By Il Ling
What would you do if life handed you not 1, not 2, not 3, but a series of gut-wrenching, only-in-the-movies tragedies? What would you do if your life, as you knew it, had ended – not once, not twice, but so many times that you felt like the walking dead?
If you’re Vera Koo, you pick yourself up, “find something you’re good at,” and while you’re at it, become a record-breaking, gender-busting, multi-world champion. All after you raise 3 kids, run a successful business, and hit 40-years old.
Koo’s autobiography, “The Most Unlikely Champion,” is nearly impossible to categorize, and it’s just as hard to put down. Short but deftly crafted, Koo’s and collaborator Justin Pahl’s book is paced like a mystery and reads like an intimate journal. It’s deep look into one woman’s journeys – yes, there are several – through unthinkable heartache, tragedy and dark family secrets, to find her way to personal bests and personal discovery.
Background On Vera Koo
I’d heard of Vera Koo for years, and had been impressed and intrigued. At a time when there weren’t many women shooters, let alone female competitors, she was breaking down walls and records, paving the way for the rest of us. To win the Bianchi Cup women’s championship an unprecedented 6 years in a row (including an overall-match high score), to hold numerous national and international medals and titles, is impressive enough. To endure and dominate for more than 2 decades is staggering.
About The Book
I wanted to read her book because I wanted to know more about how all this came to pass. And, I’d hoped to gain some insights into being a better shooter. I never expected that “The Most Unlikely Champion” would make me want to be a better person, too.
There are plenty of training tips for shooters who want them: walking on your knees to train going to prone! Blocking out thoughts – how even 2 words can lose you .32 seconds! But more important, Koo shows us how the strengths she developed to be the best shooter she could be, also helped her to be the best human being she could be.
For those in the shooting world, Koo writes about people you may know, and shows us a bit more of these personalities. (Spoiler alert: Jim O’Young and Julie Golob are even bigger heroes to me now!)
Koo takes us with her as she meticulously engineers her own training, and – sometimes gruelingly – grinds out her practice. In physical and mental endeavors alike, she never settles for “good enough.” She lets us in as she struggles to recover – and even go on to live life to its fullest, after truly catastrophic events. Koo shows us how finding the positives – even when they might be obscured by negatives, goes hand in hand with seizing opportunities.
We get a peek behind a cultural curtain too, as Hong Kong-born Koo didn’t come to the US until she was twelve. Navigating the crosscurrents of Chinese tradition and American society, raising a family and nurturing a marriage under the same conditions, she somehow holds it all together. Living with the often-conflicting demands of clashing cultures takes a toll. But Koo, finding reason for gratitude in everything (one of her secrets), wholeheartedly states, “One of god’s gifts was a life in America…”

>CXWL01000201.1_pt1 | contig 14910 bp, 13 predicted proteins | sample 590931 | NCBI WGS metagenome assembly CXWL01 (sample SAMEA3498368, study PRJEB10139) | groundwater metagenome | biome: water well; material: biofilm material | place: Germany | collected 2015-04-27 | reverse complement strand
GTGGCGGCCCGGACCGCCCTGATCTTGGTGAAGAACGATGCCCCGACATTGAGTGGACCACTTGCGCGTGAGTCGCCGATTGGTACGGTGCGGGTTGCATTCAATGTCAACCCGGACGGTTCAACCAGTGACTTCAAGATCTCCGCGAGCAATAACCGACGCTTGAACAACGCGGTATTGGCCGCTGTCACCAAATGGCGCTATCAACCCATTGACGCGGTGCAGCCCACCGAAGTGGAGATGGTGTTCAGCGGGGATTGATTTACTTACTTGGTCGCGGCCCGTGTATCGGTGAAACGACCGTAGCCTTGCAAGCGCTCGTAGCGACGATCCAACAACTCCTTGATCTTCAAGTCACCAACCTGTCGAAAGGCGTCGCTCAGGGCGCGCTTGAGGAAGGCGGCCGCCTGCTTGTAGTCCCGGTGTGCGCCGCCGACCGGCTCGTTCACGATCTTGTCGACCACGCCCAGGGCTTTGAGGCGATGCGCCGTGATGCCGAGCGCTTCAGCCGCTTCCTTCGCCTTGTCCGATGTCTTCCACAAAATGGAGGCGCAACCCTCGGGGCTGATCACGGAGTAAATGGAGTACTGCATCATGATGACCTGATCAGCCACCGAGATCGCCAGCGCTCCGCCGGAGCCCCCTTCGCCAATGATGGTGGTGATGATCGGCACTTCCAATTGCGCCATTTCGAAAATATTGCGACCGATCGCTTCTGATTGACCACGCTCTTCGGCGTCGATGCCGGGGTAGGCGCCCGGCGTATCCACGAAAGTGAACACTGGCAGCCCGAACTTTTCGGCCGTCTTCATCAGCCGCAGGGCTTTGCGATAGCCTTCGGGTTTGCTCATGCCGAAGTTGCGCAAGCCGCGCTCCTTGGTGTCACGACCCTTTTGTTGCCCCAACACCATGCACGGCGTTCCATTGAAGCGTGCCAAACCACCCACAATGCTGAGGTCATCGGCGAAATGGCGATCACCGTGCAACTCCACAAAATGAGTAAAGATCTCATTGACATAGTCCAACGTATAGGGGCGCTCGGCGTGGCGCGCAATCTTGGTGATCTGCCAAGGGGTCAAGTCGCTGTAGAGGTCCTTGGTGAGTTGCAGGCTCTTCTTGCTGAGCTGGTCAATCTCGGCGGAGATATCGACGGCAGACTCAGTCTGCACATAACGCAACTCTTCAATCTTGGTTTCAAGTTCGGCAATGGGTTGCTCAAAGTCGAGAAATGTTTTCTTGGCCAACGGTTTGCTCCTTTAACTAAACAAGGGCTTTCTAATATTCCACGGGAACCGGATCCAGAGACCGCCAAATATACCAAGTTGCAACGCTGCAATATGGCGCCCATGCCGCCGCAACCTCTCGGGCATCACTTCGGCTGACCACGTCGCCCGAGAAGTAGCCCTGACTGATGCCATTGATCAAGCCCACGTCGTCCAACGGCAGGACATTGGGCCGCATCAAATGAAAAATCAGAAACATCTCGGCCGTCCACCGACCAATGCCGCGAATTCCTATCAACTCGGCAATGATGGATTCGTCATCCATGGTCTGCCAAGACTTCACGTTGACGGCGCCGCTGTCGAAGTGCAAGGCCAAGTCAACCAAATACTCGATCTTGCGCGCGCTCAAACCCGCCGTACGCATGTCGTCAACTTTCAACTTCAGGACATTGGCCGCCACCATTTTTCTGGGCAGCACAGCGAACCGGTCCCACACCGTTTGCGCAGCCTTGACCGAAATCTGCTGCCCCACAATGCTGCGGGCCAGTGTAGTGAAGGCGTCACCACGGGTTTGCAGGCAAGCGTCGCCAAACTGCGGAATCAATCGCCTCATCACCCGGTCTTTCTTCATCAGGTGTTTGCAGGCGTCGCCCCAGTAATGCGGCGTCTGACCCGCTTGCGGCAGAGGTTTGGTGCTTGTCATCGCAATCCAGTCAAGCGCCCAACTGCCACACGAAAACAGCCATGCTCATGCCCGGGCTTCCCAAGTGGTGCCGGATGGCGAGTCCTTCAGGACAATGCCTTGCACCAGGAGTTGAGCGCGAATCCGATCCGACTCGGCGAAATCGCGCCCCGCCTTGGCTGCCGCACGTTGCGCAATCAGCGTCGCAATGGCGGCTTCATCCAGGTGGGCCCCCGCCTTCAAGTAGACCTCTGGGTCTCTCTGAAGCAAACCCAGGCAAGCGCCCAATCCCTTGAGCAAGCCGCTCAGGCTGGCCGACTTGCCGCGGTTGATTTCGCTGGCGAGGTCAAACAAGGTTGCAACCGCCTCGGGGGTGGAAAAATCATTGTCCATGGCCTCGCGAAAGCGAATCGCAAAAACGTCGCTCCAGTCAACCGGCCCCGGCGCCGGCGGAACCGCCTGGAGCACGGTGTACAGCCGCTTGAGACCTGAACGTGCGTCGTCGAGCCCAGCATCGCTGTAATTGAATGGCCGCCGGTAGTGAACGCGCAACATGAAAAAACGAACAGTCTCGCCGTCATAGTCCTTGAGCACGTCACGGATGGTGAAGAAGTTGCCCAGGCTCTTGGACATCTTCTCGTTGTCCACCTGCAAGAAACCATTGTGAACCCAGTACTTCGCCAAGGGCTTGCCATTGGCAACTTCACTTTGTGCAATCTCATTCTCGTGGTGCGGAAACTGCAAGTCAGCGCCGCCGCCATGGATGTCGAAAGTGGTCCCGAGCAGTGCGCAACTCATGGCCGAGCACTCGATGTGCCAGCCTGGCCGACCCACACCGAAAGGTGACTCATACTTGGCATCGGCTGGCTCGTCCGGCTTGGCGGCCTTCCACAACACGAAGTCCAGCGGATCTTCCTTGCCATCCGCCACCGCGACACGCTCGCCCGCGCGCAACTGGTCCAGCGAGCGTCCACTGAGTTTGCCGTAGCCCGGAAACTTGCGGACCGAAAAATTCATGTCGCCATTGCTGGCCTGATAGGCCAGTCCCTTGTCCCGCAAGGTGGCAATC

And About That God
“The Most Unlikely Champion” is as much about spiritual quests as it is of physical and mental journeys. Even as Koo admonishes herself to depend on herself and find strength within (“it’s not going to come from the outside.”), she discovers her faith and finds affirmation in trusting in a higher power.
This is as open, bare and even raw, a story as you will read, and yet it’s a study in grace. Throughout her story, Koo is notably is mindful of the kindnesses she receives, but we also feel how she gives the same of herself.
Perhaps most thought-provoking for the reader, Koo upholds forgiveness as a foundation of living – as long and arduous its path may be.
As I read “The Most Unlikely Champion,” I was moved with admiration – not only for what Koo overcame and achieved, but also for her courage in gifting us her story. In my second read, I began to think this could be on the self-help shelf. In my third reading, I was sure of it.
Koo’s recurring theme of mining gratitude and appreciation, even when there perhaps shouldn’t be any, is a lesson to us all. Refusing to give up and refusing to give in, on the outside and the inside, aren’t easy. Koo lets us see how she maintained her grit, and maybe it will rub off on us.
This is the kind of book that will grow with you. It’s the kind of book you’ll read again and again, and each time you do, you’ll learn something – about Vera Koo, and about yourself.
Il Ling New grew up hunting and fishing, and started guiding for her father’s outfitting service as a teenager. She received her first guide’s license at age 17. Later, she became the first female captain of her university’s shooting team. Il Ling is a professional guide in the US, as well as a National Sporting Clays Association instructor. At Gunsite Academy, she teaches Defensive Handgun, Rifle and Shotgun courses, as well as Hunting Rifle and Wingshooting.